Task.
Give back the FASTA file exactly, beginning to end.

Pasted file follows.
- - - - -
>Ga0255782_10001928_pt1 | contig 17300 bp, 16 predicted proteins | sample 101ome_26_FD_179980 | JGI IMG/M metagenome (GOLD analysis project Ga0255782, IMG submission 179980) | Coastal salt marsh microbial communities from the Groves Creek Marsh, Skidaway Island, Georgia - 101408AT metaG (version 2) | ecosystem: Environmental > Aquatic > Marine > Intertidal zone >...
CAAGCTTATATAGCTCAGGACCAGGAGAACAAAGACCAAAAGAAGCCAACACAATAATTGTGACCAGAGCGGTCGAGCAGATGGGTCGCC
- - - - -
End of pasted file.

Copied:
>Ga0255782_10001928_pt1 | contig 17300 bp, 16 predicted proteins | sample 101ome_26_FD_179980 | JGI IMG/M metagenome (GOLD analysis project Ga0255782, IMG submission 179980) | Coastal salt marsh microbial communities from the Groves Creek Marsh, Skidaway Island, Georgia - 101408AT metaG (version 2) | ecosystem: Environmental > Aquatic > Marine > Intertidal zone >...
CAAGCTTATATAGCTCAGGACCAGGAGAACAAAGACCAAAAGAAGCCAACACAATAATTGTGACCAGAGCGGTCGAGCAGATGGGTCGCC